CITY NOTES: Crimes do not pay (but some do) | Pakistan Today

CITY NOTES: Crimes do not pay (but some do)

It was a violent past few days. Misri Shah is known for violent crime, but even it must have been shocked by the killing of two twins Faizan and Rehman Sadiq in a clash between two gangs of drug pushers. The deceased had several cases registered against them, it seems.

Tasleem had three murder cases registered against him, but that did not stop him being murdered seven years ago, in Sialkot. Nauman was accused of the murder, and duly convicted by the Sialkot Sessions Court, but he was released by the Lahore High Court (LHC) which overturned his conviction for want of evidence. But Tasleem’s mother Perveen was apparently not convinced, and had three accomplices kill him when he came back to Pakistan from Dubai, where he had gone after the LHC sprung him.

Across the border, the violence has been against women. A vet was assaulted in Shadnagar, which is a town about 50 km from Hyderabad, the capital of Telangana state, and then killed. Protests led to the arrest of three men, who were killed in police custody. The police have been showered with flower petals by a crowd with apparently the same faith in the court system as Tasleem’s mother Parveen.

In another case in India, this time in Lucknow, a rape victim who had gone there to attend her case, found herself doused with petrol by four men, and then burned. She made to the hospital burnt, and said that her accused rapist was among perpetrators. Then she died. So that would make it what the lawyers call a dying declaration, which is supposed to carry more weight than normal eyewitness evidence, on the assumption that someone about to die would not very well lie. Of course, Macaulay, who drafted the Indian Penal Code back in 1860, did not know the propensity of Indians to hold so grimly to enmity that dying men would swear that enemy X had pulled the trigger so fatefully, when X was in some different place at the time.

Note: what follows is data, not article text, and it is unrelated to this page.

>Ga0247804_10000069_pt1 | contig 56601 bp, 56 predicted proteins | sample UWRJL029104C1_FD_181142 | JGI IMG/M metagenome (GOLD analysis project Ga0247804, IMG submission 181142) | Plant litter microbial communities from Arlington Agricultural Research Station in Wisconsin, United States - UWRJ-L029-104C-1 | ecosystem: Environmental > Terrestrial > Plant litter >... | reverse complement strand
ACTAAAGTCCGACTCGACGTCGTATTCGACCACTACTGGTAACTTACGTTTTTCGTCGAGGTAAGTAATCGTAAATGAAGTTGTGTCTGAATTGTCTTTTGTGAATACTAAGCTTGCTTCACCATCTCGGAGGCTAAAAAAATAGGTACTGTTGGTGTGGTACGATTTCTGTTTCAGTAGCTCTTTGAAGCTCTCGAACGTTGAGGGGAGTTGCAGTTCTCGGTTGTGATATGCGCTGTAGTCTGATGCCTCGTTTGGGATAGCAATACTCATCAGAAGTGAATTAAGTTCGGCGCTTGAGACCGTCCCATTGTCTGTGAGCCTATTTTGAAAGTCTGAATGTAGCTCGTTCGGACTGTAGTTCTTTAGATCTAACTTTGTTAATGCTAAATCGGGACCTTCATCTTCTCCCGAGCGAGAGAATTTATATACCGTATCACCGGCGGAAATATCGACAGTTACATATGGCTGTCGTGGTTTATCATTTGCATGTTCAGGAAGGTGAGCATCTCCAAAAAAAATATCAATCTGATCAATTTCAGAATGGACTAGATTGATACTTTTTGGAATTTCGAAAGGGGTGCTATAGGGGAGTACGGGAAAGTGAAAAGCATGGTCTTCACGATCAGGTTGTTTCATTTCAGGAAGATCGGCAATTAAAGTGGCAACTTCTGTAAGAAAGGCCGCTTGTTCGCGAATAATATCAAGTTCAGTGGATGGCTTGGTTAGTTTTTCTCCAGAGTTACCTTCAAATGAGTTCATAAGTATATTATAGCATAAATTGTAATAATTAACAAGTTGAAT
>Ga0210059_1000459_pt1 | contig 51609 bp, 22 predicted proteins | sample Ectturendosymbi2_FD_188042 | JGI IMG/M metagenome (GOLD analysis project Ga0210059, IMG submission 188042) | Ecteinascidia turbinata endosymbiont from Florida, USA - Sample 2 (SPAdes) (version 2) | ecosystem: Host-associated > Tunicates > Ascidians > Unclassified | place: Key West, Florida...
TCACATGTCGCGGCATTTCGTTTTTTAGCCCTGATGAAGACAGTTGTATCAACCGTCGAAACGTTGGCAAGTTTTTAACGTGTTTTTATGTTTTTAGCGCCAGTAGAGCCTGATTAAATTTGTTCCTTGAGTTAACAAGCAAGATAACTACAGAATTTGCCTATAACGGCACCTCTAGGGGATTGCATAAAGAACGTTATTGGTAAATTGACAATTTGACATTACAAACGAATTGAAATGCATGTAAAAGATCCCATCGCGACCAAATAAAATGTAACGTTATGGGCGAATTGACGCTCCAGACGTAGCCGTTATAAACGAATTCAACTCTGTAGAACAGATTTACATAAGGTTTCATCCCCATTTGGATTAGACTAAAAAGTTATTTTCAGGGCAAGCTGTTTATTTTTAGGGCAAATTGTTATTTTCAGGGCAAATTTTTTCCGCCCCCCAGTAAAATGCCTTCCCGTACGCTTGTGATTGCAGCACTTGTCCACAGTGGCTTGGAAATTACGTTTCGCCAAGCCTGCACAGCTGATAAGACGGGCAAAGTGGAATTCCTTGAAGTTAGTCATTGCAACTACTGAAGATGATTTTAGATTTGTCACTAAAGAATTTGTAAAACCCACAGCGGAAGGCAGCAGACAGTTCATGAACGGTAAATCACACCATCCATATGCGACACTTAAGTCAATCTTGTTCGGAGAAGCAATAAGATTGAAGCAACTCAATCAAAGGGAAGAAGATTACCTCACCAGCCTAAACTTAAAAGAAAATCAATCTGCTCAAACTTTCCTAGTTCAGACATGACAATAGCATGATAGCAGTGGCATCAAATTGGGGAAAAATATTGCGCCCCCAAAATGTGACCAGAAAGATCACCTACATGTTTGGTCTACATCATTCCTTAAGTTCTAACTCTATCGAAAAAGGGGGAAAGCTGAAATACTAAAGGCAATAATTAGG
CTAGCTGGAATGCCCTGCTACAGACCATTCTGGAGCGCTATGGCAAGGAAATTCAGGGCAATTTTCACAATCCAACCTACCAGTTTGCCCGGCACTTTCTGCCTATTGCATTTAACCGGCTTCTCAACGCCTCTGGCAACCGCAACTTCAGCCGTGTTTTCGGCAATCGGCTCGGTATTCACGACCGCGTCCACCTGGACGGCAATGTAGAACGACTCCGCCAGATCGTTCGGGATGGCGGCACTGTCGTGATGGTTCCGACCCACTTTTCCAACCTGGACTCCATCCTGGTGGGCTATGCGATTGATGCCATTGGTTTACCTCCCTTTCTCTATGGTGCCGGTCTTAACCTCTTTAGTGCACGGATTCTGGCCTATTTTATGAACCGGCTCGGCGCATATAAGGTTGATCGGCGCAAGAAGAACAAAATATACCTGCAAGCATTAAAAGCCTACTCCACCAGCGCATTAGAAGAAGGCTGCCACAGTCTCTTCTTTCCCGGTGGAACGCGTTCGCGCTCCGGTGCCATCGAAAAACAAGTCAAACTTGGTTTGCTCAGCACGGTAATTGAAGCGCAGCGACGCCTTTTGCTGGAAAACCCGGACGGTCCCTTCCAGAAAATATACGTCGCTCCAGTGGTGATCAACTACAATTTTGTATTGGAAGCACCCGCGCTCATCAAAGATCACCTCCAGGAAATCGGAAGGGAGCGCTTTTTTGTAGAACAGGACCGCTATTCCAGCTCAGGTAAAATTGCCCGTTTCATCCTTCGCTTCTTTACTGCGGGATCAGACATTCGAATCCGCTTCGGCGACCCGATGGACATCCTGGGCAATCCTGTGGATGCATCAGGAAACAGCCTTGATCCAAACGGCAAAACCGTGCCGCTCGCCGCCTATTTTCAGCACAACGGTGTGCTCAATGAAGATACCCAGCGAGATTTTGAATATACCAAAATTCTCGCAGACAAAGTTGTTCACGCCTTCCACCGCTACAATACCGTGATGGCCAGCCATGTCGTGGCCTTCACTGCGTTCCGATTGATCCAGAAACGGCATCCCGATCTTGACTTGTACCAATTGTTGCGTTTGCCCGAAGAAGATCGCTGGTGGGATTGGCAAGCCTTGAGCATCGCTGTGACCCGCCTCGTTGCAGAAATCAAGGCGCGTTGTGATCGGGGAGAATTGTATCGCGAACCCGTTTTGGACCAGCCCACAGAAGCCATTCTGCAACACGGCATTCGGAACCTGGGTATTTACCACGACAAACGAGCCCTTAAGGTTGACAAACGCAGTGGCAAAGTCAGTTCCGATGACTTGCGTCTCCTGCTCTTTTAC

Of course, the dying man may have not said any such thing, being too busy imploring the Almighty to forgive him for a misspent life. But if a lawyer expressed the wish that he had made such a statement, and if a policeman said he could produce such a statement (for a consideration, of course) and swear to its authenticity till he was blue in the face, then it would appear as if by magic. We are not dealing with such a dying declaration out there in Lucknow, and we are merely surprised that all this could have happened with a real live Swami as CM, Swami Adityanath. Of course, he is too busy changing Muslim place-names, or demolishing mosques.

Well, Usman Buzdar may not be a swami, but the new Information Minister Fayyazul Hasan Chohan is portraying him as a vey holy man, one who has saved Rs500 billion so far, has recovered 900,000 kanals of land. He did not mention how Buzdar flies around at night, with a cape over his shalwar qameez, fighting crime.

Chohan is back presumably because Imran forgave him his remarks about Hindus which lost him the job the first time. But his successor, Mian Aslam Iqbal, does not seem to have thrown enough doubt on Nawaz Sharif’s illness. So Chohan has been able to make a comeback. After all, he was not accused of corruption, was he?

Imran and other members of the Pakistan Tehreek-e-Insaf (PTI) government were no doubt impressed by Chohan, but the real sharpening of the teeth came with the news that real-estate tycoon Malik Riaz had paid the UK’s National Crime Agency (NCA) £190 milllion, and it had paid that money to the Supreme Court (SC). Now if SC pays over that money to the government that means more money for development right?

Not really. It just means that the repayments to the International Monetary Fund (IMF) will be a little easier. That seems like something desirable, but there are a lot of people wondering why nobody is asking how Malik Riaz got the money out of the country in the first place, with nobody noticing. Imran is also upset over the involvement of Hassan Nawaz in the whole matter. After all, his sons are also in the UK, but catch their names cropping up in any multimillion pound deals. Still, Malik Riaz has impressed. It’s not everyone who can fling around £190, let alone £190 million.